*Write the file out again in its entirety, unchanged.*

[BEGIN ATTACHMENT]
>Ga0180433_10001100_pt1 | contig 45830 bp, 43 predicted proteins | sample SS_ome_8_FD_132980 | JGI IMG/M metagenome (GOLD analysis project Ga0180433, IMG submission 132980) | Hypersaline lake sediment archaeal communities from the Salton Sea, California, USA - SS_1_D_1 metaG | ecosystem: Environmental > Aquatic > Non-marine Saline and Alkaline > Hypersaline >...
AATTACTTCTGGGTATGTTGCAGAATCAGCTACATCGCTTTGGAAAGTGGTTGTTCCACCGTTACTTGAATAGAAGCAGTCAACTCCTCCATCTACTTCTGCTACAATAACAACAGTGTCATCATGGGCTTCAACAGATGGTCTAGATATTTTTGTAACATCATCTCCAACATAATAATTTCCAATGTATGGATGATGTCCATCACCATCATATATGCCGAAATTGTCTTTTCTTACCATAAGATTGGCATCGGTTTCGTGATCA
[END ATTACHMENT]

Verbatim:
>Ga0180433_10001100_pt1 | contig 45830 bp, 43 predicted proteins | sample SS_ome_8_FD_132980 | JGI IMG/M metagenome (GOLD analysis project Ga0180433, IMG submission 132980) | Hypersaline lake sediment archaeal communities from the Salton Sea, California, USA - SS_1_D_1 metaG | ecosystem: Environmental > Aquatic > Non-marine Saline and Alkaline > Hypersaline >...
AATTACTTCTGGGTATGTTGCAGAATCAGCTACATCGCTTTGGAAAGTGGTTGTTCCACCGTTACTTGAATAGAAGCAGTCAACTCCTCCATCTACTTCTGCTACAATAACAACAGTGTCATCATGGGCTTCAACAGATGGTCTAGATATTTTTGTAACATCATCTCCAACATAATAATTTCCAATGTATGGATGATGTCCATCACCATCATATATGCCGAAATTGTCTTTTCTTACCATAAGATTGGCATCGGTTTCGTGATCA